The West’s worst fires aren’t burning in forests

The West’s worst fires aren’t burning in forests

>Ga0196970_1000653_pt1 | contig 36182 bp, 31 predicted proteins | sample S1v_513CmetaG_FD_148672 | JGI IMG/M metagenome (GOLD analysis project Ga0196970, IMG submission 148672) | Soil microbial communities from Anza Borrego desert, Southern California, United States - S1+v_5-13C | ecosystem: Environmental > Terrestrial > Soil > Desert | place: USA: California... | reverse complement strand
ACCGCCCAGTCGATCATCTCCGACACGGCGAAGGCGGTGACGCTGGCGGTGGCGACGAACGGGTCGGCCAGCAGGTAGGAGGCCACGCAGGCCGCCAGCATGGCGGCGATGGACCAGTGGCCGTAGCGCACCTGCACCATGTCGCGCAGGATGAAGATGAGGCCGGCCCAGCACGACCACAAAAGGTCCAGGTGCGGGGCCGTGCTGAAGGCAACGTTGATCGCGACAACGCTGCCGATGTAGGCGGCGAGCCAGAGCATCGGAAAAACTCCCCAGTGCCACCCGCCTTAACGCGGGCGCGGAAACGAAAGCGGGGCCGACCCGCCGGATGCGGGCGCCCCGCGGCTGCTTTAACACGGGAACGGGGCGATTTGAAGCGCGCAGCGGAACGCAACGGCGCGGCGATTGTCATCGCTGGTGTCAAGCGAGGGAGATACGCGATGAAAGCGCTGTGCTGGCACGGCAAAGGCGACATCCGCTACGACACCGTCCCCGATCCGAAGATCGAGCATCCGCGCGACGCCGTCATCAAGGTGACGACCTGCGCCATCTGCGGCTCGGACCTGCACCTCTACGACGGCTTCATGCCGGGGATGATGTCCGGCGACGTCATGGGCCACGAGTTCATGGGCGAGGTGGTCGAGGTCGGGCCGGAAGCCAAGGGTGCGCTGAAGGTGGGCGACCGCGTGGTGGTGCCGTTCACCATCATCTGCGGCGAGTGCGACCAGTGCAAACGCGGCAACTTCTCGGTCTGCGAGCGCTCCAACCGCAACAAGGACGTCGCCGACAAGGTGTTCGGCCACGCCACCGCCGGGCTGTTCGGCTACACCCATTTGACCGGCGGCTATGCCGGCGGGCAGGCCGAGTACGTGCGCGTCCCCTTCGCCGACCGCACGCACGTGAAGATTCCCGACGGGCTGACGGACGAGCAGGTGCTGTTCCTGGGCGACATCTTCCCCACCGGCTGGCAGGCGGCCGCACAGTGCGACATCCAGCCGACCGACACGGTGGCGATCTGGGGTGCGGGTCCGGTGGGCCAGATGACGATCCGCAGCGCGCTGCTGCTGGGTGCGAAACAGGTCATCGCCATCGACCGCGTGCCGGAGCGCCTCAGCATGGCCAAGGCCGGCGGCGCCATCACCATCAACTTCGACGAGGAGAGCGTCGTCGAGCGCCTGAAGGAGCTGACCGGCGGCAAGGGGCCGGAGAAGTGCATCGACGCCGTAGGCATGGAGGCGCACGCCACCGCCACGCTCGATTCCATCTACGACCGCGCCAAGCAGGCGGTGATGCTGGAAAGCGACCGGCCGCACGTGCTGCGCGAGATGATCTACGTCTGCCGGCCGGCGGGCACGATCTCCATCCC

SOURCE: High Country News DATE: June 13, 2019 SNIP: Between the town of Elko, Nevada, and the Idaho border stretches some of the most remote land in the Lower 48, rolling hills and arid basins as far as the eye can see. Last July, this section of the Owyhee Desert was scorched by a fierce, fast-moving blaze with 40-foot flames, the largest wildfire in state history. In the end, the Martin Fire burned 435,000 acres, including some of the West’s finest sagebrush habitat. Now, the raw range wind whips up the bare earth into enormous black clouds that roil on the horizon. Once rare, fires that large, hot and destructive are now common in the Great Basin, a 200,000-square-mile region of mountains and valleys that includes all of Nevada and much of Utah, as well as parts of California, Idaho and Oregon. But despite the rising fire risk, a general lack of attention is putting the rangeland in growing danger. The fire problem “risks permanent loss” of the ecosystem, according to Jolie Pollet, a fire ecologist and the Bureau of Land Management’s division chief for fire planning and fuels management. This is a genuine crisis, she said, and it demands greater urgency and attention than it is currently getting. “The general public, especially urban areas, doesn’t seem to have an appreciation for the impacts on these landscapes, since the areas are so sparsely populated,” she said. The new ferocity of rangeland fires has an old culprit: cheatgrass, an annual originally from Eurasia that was brought to this country in cattle feed, packing material and ships’ ballast in the late...